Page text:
The D-528 and the D-526 were started, but not finished, at the Design Department. In May 1955 and as part of an overall restructuring of the Design Department, Ford Motor Co. offered George Walker the job of design director and a Vice Presidency in the Company. Walker had previously been a design consultant and when he became design director, Design became a separate department and no longer a part of or answerable to Engineering. To overcome MacPherson's objections to making Design a separate department, Engineering was given its own design studio and its choice of Ford's designers and modelers to run it. The person MacPherson asked to run his new design studio was Gil Spear. Walker asked Spear to stay and after many discussions with both MacPherson and Walker, Spear and several other designers and modelers decided to accept MacPherson's offer and left the Styling Center. Neither the D-526 or D-528 had been completed when Spear moved, so he took them with him. (The name of the Design Department was also changed to the "Styling Center" by George Walker when he became its General Manager. Designers also became "stylists".)
Wes Dahlberg, also a designer in the International Studio at the time, recalls helping with some of the early design work on the D-528, but his participation ended when Spear and the car left the studio. While the D-528 was still at the Design Department, much of the clay modeling work on it was done by Fred Hoadley, who chose to stay at the Styling Center, rather than move to MacPherson's design studio. The D-528 and the D-526, both of which were in Fiberglass before they left the Design Department, were completed at MacPherson's design studio. Bill Leverenz, modeling manager in the International Studio, went with Spear to MacPherson's design studio as head modeler and supervised the D-528's completion. (When they left the Design Department, the D-526 was farther along than the D-528.)
MacPherson didn't want his concept cars named because he did not want them thought of as show cars. When the D-528 left the Styling Center, it had not yet been named and in deference to MacPherson's wishes, it was assigned the name D-528, which meant the 528th "Design" project started at the Engineering Department.
While at MacPherson's Special Vehicles Department, the D-528 was finished, but it was also revised several times and was not in completed form when the Special Vehicles design studio was disbanded in 1958. Even after the Special Vehicles design department was disbanded, there were more revisions of the D-528. The entire roof structure and the front end of the car were redone at least once after that. "A" pillars and an interior framework to hold the roof up were also installed. (It is probable that the roof was designed to its present form to test the four-door ("B") pillar-less hardtop concept first introduced by Ford Motor Co. in 1956, but that was probably done in the first several months after Spear's move to the Special Vehicles Department.)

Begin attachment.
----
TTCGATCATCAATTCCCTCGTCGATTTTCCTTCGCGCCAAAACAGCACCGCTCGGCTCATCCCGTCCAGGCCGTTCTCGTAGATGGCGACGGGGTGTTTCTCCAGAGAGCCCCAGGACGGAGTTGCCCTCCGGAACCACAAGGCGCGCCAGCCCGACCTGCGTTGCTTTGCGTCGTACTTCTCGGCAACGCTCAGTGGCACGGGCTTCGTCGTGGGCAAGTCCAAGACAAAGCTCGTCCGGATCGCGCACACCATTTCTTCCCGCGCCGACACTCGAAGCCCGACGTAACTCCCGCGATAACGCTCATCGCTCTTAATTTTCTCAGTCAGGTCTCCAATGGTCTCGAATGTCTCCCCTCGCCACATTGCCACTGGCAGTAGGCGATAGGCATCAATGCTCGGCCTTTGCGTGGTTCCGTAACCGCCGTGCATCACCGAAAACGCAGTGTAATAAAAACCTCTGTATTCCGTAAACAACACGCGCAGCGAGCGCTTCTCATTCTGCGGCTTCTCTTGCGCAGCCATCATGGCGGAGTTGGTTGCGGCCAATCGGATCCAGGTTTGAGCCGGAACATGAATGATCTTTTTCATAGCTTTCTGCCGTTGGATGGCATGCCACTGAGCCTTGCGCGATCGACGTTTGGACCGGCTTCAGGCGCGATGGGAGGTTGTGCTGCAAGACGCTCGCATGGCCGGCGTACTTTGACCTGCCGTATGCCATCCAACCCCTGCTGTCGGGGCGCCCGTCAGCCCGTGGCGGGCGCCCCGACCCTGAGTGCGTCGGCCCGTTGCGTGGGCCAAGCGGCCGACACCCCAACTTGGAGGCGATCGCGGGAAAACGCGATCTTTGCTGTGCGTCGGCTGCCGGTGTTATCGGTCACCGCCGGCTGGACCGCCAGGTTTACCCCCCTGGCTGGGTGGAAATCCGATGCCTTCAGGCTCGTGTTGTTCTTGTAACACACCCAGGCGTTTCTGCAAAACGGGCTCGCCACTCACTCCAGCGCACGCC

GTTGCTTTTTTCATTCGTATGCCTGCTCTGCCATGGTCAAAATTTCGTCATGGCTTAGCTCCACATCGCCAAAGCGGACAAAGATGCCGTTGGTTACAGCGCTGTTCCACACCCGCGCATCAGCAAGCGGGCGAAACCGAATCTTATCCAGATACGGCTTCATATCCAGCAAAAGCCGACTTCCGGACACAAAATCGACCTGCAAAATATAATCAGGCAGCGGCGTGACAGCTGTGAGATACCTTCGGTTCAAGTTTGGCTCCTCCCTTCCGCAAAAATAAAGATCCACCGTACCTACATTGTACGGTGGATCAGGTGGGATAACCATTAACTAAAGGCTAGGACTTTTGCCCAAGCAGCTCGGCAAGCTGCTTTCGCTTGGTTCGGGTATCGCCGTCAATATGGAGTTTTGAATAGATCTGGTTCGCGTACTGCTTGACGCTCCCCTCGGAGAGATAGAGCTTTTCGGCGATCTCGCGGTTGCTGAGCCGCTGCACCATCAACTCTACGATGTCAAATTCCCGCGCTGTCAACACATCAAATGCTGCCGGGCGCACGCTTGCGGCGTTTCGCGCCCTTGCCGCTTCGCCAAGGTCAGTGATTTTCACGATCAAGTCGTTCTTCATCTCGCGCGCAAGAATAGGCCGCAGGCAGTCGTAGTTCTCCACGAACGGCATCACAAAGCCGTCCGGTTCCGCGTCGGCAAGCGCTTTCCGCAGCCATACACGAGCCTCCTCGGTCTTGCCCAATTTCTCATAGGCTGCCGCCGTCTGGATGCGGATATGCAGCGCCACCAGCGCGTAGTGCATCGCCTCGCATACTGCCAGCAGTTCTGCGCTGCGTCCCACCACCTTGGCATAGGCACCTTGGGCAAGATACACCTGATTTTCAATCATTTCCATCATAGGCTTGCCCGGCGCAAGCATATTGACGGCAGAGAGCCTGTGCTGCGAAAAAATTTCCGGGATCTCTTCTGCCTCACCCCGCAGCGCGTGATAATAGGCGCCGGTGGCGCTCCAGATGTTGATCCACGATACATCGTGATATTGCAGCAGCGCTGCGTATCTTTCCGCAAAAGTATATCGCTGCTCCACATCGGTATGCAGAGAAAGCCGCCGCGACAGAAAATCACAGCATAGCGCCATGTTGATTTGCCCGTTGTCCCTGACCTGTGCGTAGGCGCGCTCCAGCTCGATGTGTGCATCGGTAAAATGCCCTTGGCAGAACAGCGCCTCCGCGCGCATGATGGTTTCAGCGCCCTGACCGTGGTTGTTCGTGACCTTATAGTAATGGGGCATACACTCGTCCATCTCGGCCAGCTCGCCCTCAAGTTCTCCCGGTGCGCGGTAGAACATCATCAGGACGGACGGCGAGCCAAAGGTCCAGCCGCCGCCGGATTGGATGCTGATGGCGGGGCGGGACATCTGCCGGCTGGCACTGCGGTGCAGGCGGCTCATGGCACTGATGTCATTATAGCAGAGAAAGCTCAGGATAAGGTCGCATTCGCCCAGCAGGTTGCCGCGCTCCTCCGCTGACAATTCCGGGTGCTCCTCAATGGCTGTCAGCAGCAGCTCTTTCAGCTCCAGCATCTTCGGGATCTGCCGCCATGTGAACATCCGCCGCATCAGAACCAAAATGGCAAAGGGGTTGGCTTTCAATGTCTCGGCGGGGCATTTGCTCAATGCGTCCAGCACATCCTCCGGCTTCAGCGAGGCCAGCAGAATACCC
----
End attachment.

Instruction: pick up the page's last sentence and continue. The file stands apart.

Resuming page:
When Spear made the decision to leave the Design Department and go with MacPherson, he had no way of knowing that MacPherson would soon be forced to retire because of health problems. MacPherson's successor was not as enthusiastic about having a separate design studio in the Engineering Department and, according to Spear, didn't think it worth the trouble or cost, especially with the losses incurred as a result of the Edsel fiasco, which had severely restricted the budgets in all departments.
At the same time, George Walker, who really didn't like the idea of other departments having their own design studios, was appointed to Ford's Finance Committee, where he was successful in cutting the funding for the Special Vehicles Department design studio. Without a budget, Spear was forced to close up shop and after he found jobs for most of the designers and modelers, he returned to a new position at the Ford Design Center.
When Spear returned to the Styling Center, the D-526 and the D-528 were placed in storage in the EEE Building Annex. Over the years, Spear assumed that the D-528 had been destroyed, because the last time he saw it, it was unfinished. According to Walter Jennfeldt, one of the modelers who had followed Spear to MacPherson's design studio, but stayed on as a clay modeler in Experimental Engineering, the D-528 was moved from place to place for several years and every once in a while, it was used to test some new engineering concept. Because the D-528 was originally built without "A" pillars and relied on the windshield to support the front part of the roof, it had a habit of breaking or popping windshields when driven. According to Jennfeldt, "A" pillars were later installed to provide support for the roof so the D-528 could be used to test several new ideas, including an interchangeable seat idea.
Although the D-526 was renamed the Cougar and was used as a show car by Ford in 1962, it was decided not to attempt to make a show car out of the D-528. In late 1962 or early 1963, the D-526 and D-528 were sent to Hollywood for use in the movie industry. After the D-528 arrived in California, George Barris, who later turned the Futura into the Batmobile, repainted it, removed the name "D-528" from the front fenders that spelled out "Beldone", a stage name selected by Paramount Pictures. (Barris had movie industry contacts and convinced Ford he could get movie and TV coverage for concept cars Ford no longer had a use for.) The Beldone was first used in the 1964 Jerry Lewis movie, "The Patsy". For the movie, the Beldone was equipped with radio controlled remote control devices that opened and closed the doors, trunk, and hood during one of the comedy scenes in the movie. After the studio was through filming "The Patsy", the car was stored on the Paramount Pictures lot and infrequently used in other movies or TV programs, including a 1964 TV series called "The Duplicate Man". It also had a little part in the movie "Back To The Future".
In 1984, Bob Butts, the owner of a San Diego based business that provided cars to the movie industry, purchased the D-528 from George Barris, who had recently acquired it from Paramount Pictures and repainted it again. The VIN number on the car described it as an experimental 1953 Mercury Monterey and Butts was eventually able to confirm Ford's name for the car and that it had originally been a Ford concept car.